Robert “Bob” Lee Otto was remembered July 29 at Central Lutheran Church during a celebration of his life as a proud husband, father and Marine and often a man of few words.
The 83-year-old St. Cloud native who became an Elk through and through was also remembered for the care and concern he had for the community of Elk River, its youth and high school athletic programs and Elk River High School, where he taught business classes for 26 years, saw his own kids flourish in academics and athletics and remained an Elk long after they graduated from high school and he retired from teaching.
He expressed his love of Elk River while announcing Elk River basketball games, eventually football games and even some softball games after someone in the program asked him to do so.
“He was proud of that,” said Craig Otto, one of Bob’s four sons. “He loved announcing. He always prepared for it. He talked to the other teams to get the names right.”
He continued to announce basketball games after his retirement from teaching through the winter of 2018. The last game that he announced was a boys’ basketball contest on Friday, March 2, 2018.
“He could watch the games and he had the best seat in the house. He felt like he was a part of it,” Craig said.
The Northwest Suburban Conference recognized Otto in recent years for his contributions to the game.
“He was happy every time (Activities Director) Mike (Cunningham) asked him to announce,” Craig said. “It made him happy. He didn’t do excited.”
Otto’s kids described their father as a stoic, stone-faced fan while he watched them play sports growing up,
He likely had high expectations and didn’t always give the feedback his boys had hoped for after a big play or big game. And when they came home frustrated, he saw the game more from the coach’s perspective.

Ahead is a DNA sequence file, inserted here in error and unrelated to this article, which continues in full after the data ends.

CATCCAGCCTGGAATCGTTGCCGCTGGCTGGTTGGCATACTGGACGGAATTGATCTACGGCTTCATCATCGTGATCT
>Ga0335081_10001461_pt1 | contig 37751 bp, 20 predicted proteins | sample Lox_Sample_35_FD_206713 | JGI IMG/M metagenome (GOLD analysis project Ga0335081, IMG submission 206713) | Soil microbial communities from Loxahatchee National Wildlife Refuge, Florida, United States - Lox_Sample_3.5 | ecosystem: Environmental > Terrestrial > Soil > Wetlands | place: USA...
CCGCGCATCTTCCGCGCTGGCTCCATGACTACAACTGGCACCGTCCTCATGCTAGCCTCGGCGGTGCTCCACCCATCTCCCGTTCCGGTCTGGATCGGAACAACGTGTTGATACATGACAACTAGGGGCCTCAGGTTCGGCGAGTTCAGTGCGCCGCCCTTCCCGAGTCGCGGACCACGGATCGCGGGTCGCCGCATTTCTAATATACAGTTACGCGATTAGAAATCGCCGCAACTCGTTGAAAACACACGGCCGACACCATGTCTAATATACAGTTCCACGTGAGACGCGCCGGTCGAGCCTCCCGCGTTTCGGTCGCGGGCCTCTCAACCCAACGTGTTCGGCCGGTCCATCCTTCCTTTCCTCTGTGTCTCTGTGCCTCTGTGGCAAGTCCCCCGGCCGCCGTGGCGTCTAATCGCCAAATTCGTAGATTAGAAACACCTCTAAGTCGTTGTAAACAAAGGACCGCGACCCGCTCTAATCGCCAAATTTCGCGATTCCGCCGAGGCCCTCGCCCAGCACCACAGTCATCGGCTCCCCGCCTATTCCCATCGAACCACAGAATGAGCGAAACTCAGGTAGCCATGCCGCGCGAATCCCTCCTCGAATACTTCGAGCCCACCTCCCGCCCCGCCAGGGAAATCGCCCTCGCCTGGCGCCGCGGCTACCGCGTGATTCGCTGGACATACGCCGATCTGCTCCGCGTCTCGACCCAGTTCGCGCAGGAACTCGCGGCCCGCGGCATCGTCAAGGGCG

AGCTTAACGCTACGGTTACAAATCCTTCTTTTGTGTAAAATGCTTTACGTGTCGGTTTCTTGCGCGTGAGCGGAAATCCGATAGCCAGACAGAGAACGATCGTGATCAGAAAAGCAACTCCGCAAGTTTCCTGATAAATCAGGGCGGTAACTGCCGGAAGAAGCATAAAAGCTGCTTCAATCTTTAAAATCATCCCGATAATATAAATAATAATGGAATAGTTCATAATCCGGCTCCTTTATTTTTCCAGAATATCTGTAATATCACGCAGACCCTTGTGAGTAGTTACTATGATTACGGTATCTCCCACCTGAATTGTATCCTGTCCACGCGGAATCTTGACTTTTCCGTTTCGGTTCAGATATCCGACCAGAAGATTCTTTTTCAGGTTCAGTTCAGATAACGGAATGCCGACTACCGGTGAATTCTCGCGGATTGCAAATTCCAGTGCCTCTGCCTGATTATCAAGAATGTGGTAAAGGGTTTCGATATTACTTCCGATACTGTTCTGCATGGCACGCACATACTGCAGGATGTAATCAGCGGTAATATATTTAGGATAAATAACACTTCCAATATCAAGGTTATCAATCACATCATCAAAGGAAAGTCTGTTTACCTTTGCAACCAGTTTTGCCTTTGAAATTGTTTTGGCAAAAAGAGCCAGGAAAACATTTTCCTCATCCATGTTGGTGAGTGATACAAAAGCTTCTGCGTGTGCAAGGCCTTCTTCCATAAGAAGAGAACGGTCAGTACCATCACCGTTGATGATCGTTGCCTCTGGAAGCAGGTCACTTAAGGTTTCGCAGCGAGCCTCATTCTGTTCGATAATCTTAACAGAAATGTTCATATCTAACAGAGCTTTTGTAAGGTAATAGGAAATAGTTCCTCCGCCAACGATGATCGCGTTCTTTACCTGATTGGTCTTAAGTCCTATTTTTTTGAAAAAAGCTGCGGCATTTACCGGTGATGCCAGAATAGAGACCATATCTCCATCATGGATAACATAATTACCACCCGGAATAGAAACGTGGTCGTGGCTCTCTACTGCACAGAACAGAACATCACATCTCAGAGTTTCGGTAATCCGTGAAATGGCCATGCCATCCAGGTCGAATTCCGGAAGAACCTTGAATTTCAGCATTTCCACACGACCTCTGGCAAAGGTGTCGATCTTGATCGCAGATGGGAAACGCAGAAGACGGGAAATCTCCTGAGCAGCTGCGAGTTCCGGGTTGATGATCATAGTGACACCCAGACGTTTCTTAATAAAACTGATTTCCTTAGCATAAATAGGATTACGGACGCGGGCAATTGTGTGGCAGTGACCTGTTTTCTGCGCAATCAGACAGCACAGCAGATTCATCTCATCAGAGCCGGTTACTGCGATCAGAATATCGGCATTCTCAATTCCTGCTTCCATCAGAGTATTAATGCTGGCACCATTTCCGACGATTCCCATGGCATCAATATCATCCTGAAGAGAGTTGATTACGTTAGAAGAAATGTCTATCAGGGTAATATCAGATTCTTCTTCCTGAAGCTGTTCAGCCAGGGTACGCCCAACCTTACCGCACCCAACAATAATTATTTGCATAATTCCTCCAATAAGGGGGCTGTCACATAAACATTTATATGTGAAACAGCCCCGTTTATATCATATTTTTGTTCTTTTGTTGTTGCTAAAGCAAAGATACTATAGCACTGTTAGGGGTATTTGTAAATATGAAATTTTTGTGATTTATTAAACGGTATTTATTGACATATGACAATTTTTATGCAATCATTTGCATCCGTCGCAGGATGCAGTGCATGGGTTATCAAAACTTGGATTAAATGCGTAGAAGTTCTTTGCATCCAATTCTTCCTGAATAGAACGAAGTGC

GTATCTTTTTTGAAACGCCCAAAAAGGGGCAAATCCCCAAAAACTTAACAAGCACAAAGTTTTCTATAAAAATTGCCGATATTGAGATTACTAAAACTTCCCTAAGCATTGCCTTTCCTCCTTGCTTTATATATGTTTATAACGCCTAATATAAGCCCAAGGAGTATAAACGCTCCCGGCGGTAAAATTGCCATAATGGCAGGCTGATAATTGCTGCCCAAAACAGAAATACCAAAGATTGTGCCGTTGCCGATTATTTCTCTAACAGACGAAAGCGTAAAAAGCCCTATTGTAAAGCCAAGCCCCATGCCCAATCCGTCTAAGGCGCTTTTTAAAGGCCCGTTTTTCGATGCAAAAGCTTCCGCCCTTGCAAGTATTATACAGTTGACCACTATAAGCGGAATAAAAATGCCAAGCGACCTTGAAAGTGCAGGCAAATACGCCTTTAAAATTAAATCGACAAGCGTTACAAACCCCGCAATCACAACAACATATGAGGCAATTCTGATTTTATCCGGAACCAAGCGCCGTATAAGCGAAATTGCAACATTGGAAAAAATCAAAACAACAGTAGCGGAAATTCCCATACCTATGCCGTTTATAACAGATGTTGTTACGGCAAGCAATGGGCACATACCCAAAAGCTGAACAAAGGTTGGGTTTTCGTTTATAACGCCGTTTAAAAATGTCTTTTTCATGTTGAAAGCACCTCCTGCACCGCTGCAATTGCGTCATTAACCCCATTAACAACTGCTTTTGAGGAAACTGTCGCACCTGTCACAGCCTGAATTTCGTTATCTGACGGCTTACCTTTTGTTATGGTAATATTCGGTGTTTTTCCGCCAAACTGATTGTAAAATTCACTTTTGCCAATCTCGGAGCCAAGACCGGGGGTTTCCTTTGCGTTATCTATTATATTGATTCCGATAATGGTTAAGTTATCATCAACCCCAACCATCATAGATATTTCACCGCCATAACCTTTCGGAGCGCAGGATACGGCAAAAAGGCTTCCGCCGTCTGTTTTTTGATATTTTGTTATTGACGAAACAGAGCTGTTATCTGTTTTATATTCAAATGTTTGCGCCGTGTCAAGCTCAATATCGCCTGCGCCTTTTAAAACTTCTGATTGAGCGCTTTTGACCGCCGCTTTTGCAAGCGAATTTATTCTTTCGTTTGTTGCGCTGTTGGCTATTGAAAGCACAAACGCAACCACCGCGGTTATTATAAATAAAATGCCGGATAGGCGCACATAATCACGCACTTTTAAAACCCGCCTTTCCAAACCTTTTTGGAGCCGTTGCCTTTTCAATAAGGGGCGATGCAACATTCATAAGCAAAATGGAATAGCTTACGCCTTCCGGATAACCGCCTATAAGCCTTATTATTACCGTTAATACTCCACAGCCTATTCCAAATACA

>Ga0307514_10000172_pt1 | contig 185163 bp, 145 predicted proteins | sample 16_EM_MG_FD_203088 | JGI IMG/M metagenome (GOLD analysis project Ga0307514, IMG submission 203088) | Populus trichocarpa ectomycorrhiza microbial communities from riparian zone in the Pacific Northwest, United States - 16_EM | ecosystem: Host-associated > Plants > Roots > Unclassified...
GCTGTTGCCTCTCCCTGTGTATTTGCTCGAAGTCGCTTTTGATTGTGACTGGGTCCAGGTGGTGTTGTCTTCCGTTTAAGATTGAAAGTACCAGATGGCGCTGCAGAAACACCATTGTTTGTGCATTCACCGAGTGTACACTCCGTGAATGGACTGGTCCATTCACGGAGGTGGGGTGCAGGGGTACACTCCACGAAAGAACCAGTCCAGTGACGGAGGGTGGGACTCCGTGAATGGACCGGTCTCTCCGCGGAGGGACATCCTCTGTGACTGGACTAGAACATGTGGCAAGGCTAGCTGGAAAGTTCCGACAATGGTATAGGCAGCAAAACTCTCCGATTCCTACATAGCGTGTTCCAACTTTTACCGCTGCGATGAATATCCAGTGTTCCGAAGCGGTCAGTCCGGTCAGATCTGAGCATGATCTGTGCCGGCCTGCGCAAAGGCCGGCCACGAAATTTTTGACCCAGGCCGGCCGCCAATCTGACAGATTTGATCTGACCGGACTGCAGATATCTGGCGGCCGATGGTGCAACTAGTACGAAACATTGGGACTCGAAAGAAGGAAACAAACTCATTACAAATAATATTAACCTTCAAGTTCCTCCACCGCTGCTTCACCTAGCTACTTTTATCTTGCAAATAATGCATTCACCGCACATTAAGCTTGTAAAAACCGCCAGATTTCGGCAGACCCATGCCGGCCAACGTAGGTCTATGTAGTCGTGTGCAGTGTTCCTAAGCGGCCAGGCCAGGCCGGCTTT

“Joel scores a goal, and he had no reaction,” son Craig said. “Kurt throws a touchdown. No reaction. I sack the quarterback. No reaction. Erik scores 30 points in a game. No reaction.
“Good game or bad game, you couldn’t tell on him. Everything was understated, maybe expected.”
After hitting four home runs as a fifth or sixth grader, Craig thought he finally had some serious praise coming when he talked to his dad after the game and told him all about it.
He deadpanned: “Is that all?”
“I was a little young to understand his humor,” Craig said.
Early in his years as a resident of Elk River and a member of the Jaycees he was one of the adults instrumental in getting the original Elk River Ice Arena constructed. He was photographed at the original groundbreaking and again at the recent one for the new rinks and multi-purpose facility.
As a young father he told his oldest son, Joel, he had to give the sport of hockey a try.
“If I didn’t like it, I wasn’t going to have to play,” Joel recalled.
So a crying 5-year-old went to hockey tryouts, which set Joel Otto on course to embrace the sport of hockey but also reach some of the highest of highs in the sport as a NHL player who won a Stanley Cup 1989 and competed in the 1998 Winter Olympics.
Otto’s grandkids, however, have been witness to their grandpa’s passion and pride for them in modified fan approach on the sidelines at their games.
Craig said he couldn’t believe his ears when he heard his dad say “put Otto in” — within earshot of the coach and team.
The eldest Otto was proud of his boys and proud of his wife. He expressed it on a trip to Norway that he took his wife, his four boys and their wives on in 2016.
Otto is 100 percent German, but over the years he developed a fondness of the heritage of his wife of 58 years, Kelly (Hoff). He even managed to serve as president of the St. Cloud Chapter of the Sons of Norway.
“He was beaming about everything he showed us in Norway,” son Erik Otto said.
The biggest find on the trip was Kelly’s grandfather’s farm.
“I think he was just so proud to show us our mom’s heritage,” Erik said. “He adopted it as his own.”